When Nashville drummer Fred Eltringham shows up for a session with Brett Eldredge, Carrie Underwood or Miranda Lambert, his equipment includes over a dozen tambourines, chains, pots, a broiler pan -- everything, you might say, but the kitchen sink.
And since his traveling junkyard includes a metal wash tub, you could argue that he brings the sink, too.
That oddball collection of makeshift instruments paid off this year with a trophy. The Academy of Country Music will name him drummer of the year at the ACM Awards at the Ryman Auditorium in Nashville on Aug. 22.
"I was kind of in shock," says Eltringham, recalling that he was notified of the victory prior to a Sheryl Crow show in England. "I don't win awards and stuff like that."
Eltringham can no longer say that. The trophy takes a figurative place alongside the ultimate award -- a string of singles that feature his percussion. The material varies from the propulsive backbeats in Underwood's "Dirty Laundry" and Craig Campbell's "See You Try" to the subtle, laidback brush work on Kacey Musgraves' "Merry Go 'Round" and Devin Dawson's "Asking for a Friend." That willingness to go "small" is key for session players, and his ability to do what's appropriate for a particular song -- bringing a new, quirky sound on one track or fading into the woodwork on another ballad -- is what keeps producers calling him.
"His heart shows in every track," says producer Shane McAnally (Walker Hayes, Musgraves). "It's amazing a drummer can have that much heart. He pays attention to the song. It's not one size fits all."
Eltringham's setup doesn't seem to fit anyone but him. His standard kit as Crow's road drummer is modest -- three toms, a snare, kick drum and three cymbals -- and instead of attacking with his entire arm, he gets most of his action from the elbow.
"I do not have good technique," he says. "I sit high, and I set my stuff up down low. My snare was higher back in the day. It has morphed -- some of it is from me going to the studio and trying to create a different sound for the snare. I would adjust the height of the drum or my seat to get a different kind of feel or sound out of it, so that crossed into the live thing, too. I found this different, sort of comfortable way."
Eltringham has been tinkering with the drums since he started playing at age 7 as one of five kids in a makeshift family band. They wrote their own material and recorded it at home, so he has been listening to himself on playback for most of his life.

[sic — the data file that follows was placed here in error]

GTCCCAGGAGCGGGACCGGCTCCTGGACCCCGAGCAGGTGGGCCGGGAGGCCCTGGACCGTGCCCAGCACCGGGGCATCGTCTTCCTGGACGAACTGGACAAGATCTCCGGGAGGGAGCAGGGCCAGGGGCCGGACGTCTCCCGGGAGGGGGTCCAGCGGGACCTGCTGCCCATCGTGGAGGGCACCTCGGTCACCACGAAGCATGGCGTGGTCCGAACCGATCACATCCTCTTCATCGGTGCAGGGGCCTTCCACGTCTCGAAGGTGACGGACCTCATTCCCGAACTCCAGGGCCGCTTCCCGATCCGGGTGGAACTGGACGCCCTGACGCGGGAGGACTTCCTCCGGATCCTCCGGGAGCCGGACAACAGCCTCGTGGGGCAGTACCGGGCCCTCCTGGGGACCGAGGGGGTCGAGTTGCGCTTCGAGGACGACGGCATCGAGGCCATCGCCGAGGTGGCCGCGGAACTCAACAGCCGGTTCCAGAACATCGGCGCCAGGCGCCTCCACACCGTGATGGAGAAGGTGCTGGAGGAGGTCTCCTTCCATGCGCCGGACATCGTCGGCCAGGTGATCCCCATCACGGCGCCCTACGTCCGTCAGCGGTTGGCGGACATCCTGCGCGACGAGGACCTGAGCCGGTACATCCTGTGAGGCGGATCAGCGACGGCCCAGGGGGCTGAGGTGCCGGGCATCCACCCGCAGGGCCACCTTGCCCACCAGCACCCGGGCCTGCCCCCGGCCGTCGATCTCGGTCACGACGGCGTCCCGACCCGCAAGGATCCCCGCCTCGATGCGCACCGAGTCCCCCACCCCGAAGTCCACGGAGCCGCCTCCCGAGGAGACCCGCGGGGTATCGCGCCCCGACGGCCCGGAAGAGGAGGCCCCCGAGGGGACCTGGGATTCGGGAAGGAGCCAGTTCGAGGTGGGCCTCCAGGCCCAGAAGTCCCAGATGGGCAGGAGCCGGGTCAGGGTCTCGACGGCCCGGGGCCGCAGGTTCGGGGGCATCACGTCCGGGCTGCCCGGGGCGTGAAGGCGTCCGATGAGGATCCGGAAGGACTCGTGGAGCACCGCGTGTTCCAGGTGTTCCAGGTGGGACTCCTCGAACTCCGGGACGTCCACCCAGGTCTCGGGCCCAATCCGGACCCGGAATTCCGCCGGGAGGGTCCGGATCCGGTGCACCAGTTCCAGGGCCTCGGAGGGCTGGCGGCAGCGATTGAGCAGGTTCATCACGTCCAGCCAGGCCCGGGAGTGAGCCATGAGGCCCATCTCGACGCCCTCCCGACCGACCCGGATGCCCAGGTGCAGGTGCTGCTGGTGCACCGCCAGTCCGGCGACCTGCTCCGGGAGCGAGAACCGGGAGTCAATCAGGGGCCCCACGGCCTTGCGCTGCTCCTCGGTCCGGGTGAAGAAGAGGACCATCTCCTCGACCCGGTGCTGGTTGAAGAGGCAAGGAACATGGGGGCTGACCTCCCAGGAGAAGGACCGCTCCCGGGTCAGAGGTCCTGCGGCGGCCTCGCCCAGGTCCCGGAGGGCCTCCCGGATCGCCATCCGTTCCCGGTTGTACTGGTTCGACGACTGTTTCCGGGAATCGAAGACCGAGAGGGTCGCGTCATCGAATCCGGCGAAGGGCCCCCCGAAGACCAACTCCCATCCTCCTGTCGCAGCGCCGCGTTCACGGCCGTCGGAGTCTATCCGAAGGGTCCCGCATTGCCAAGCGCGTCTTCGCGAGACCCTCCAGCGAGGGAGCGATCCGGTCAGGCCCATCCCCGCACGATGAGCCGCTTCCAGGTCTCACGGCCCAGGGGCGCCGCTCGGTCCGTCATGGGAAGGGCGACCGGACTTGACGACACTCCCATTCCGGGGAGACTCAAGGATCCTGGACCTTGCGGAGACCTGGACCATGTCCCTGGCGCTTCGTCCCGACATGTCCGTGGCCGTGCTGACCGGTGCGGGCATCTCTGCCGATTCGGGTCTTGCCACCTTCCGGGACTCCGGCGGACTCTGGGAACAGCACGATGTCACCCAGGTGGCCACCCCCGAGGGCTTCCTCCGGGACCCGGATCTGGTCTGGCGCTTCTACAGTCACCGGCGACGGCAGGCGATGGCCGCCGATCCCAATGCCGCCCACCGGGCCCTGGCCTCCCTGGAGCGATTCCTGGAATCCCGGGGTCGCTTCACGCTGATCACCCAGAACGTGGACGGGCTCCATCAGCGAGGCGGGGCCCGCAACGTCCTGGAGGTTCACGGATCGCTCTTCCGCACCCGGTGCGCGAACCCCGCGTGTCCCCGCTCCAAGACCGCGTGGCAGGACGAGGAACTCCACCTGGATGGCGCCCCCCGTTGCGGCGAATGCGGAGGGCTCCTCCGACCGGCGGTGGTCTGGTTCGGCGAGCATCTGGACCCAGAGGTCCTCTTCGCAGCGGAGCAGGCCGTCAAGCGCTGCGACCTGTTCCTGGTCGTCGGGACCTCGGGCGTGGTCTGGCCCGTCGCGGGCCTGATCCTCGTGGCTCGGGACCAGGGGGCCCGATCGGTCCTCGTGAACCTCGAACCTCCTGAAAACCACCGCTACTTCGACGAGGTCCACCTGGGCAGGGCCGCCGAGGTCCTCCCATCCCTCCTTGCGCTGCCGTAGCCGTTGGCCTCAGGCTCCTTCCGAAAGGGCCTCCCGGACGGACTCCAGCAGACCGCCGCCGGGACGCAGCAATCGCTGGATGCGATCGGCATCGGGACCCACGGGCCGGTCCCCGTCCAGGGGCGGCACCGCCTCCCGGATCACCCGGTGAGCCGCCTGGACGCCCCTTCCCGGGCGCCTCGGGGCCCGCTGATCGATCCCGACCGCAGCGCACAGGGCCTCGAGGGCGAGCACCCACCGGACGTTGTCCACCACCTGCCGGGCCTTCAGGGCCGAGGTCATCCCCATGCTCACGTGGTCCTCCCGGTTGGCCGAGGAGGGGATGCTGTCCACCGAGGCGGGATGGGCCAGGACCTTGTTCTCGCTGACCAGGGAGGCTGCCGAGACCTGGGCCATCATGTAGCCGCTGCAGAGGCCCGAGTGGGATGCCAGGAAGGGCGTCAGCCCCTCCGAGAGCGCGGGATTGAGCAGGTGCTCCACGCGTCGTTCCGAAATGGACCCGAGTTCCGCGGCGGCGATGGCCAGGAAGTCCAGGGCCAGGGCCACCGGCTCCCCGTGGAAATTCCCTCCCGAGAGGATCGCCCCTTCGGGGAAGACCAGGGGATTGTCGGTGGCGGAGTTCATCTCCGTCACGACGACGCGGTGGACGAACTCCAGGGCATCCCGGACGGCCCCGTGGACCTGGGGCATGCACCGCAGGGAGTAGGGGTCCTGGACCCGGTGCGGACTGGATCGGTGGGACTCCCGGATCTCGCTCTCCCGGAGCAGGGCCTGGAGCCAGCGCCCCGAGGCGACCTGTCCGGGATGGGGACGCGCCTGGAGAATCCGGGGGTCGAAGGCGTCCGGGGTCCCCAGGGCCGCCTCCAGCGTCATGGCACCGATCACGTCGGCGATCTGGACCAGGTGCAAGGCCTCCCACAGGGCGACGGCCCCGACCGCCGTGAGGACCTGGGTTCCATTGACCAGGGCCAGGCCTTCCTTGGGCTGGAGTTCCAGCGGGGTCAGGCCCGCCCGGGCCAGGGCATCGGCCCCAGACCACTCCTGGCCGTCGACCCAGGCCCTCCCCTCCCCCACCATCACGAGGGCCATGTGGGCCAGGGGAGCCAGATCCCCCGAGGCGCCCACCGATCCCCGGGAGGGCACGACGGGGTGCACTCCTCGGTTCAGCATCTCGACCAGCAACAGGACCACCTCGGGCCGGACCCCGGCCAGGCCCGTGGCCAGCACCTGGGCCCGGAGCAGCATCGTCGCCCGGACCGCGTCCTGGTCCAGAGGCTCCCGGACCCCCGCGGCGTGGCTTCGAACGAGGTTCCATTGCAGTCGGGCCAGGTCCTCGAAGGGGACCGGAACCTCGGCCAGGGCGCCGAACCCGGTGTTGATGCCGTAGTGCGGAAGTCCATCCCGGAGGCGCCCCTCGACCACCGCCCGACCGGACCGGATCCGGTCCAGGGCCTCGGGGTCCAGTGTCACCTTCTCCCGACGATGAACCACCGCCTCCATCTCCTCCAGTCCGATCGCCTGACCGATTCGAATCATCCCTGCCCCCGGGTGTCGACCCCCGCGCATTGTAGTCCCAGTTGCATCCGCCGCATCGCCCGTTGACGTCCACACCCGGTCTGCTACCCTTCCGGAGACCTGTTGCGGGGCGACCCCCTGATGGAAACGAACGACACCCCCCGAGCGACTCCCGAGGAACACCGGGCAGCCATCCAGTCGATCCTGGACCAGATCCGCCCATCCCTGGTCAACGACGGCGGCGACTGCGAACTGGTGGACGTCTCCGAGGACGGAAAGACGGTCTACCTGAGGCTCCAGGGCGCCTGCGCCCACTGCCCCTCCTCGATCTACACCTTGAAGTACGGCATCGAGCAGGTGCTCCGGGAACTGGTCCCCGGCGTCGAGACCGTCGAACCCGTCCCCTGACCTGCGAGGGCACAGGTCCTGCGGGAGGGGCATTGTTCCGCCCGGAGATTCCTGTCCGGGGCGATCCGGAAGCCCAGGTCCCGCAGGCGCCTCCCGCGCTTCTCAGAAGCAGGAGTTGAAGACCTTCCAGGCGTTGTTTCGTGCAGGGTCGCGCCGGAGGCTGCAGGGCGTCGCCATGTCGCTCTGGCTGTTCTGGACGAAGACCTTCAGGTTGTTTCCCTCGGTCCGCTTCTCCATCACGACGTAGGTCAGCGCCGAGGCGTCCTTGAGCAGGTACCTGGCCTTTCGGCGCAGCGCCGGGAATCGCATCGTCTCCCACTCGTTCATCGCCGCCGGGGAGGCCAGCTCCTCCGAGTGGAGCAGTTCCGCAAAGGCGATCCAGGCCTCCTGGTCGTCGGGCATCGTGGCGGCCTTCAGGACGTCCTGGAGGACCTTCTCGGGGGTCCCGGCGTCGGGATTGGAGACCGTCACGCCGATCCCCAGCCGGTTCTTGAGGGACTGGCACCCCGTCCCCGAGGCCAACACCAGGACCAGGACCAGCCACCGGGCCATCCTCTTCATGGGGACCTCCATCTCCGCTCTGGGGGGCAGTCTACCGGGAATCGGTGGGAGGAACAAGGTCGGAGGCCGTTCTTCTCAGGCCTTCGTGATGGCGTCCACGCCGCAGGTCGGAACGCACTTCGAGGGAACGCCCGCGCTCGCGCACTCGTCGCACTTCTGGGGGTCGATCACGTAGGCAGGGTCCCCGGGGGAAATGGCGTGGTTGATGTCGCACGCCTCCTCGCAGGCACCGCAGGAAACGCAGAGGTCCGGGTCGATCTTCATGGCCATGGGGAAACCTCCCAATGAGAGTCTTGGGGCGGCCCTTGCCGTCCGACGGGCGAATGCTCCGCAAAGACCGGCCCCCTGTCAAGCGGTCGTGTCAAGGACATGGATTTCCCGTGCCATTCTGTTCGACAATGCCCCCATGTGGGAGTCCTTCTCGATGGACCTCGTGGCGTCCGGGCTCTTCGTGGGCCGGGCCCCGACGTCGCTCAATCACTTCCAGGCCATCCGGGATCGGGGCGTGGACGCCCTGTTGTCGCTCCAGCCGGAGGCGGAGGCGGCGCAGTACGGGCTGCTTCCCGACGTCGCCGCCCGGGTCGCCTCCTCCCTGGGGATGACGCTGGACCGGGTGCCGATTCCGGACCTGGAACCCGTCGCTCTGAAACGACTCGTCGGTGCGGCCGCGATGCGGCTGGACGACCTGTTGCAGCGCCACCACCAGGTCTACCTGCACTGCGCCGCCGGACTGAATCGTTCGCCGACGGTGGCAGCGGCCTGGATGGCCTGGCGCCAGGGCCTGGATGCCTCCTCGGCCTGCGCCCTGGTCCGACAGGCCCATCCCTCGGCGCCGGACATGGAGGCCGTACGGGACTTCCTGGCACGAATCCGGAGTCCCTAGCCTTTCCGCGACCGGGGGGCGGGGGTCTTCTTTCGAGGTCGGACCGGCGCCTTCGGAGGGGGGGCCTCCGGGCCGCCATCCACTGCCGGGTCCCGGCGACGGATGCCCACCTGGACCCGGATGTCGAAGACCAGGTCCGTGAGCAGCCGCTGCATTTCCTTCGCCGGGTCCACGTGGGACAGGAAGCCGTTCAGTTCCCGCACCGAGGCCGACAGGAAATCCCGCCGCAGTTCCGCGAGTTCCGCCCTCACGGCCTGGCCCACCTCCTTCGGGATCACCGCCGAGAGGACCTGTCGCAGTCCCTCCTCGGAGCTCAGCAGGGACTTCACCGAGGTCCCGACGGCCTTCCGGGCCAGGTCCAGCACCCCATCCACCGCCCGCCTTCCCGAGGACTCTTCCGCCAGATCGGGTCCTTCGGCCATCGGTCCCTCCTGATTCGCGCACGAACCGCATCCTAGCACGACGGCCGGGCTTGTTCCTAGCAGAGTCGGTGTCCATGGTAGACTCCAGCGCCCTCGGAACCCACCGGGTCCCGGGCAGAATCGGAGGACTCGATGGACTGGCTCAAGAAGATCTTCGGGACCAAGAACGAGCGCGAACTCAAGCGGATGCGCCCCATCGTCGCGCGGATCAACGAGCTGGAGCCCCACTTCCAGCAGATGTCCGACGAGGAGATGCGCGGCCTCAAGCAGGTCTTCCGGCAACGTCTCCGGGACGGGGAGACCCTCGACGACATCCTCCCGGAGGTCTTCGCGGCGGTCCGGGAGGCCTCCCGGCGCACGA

A stint at the Berklee College of Music in Boston expanded his knowledge of the instrument. Other students -- drummers who were destined to play with Paul McCartney, Prince and Stevie Wonder -- compelled him to step up his game.
"There were these guys that I would see playing in the cafeteria at Berklee just blowing my mind," he says. "It forced me to really get my stuff together."
Berklee also required music theory. Learning chord structures and compositional skill may not seem like prerequisites for banging on skins -- or pots and pans -- but understanding the musical framework he was trying to accompany was invaluable to his playing.
"It's training your ear to listen to where the song is going or where it's not going -- how to help the song flow in the right direction and make you feel something," he says. "You want it to feel great for the lyric and the vocal to shine. That's my job."
He worked for a time with the power-pop band Gigolo Aunts, and touring with The Wallflowers in 1997 launched a friendship that led him to join the Los Angeles-based group when Mario Calire left in 2003. That association proved valuable in Nashville's studio scene.
"People always want that 'One Headlight' groove, which is like four on the floor, and a real kind of soulful thing," says Eltringham.
It helped, too, that he toured with the Dixie Chicks and The Wreckers. They convinced him that Nashville would be good for his family and provide plenty of work opportunities. But he never expected that would include country sessions. In a previous era, producers were reluctant to hire road musicians, with the assumption that playing songs in a live setting is different from composing music in the studio. But now that country tours regularly play arenas -- and stadiums -- Eltringham sees the overlap of the two as a benefit.
"One inspires the other," he says. "If somebody says, 'We really want a live feel to this song,' you can think about what it's going to feel like live and approach it that way. Then you figure out what works, from studio tracks -- like, a certain snare sound may not work for the live situation."
Producer Frank Liddell (Lambert, Eli Young Band) was the first to hire Eltringham for a Nashville studio date after seeing him play a David Nail showcase. When he took part in the sessions for Musgraves' Same Trailer Different Park, Eltringham's datebook filled up.
"He has such good taste," says producer Luke Laird (Musgraves, Steve Moakler). "He's not worried about showing off. He just plays the right thing."
Which is why Eltringham is always hauling around appliances and kitchen utensils -- prepared to find just the right sound to enhance the story he's supporting.
"I'll go to Goodwill or Target and just buy things," he says. "I don't know what made me start doing that. I would just see this stuff and go, 'That looks like it might sound cool.' "
"ACM drummer of the year" sounds pretty cool, too.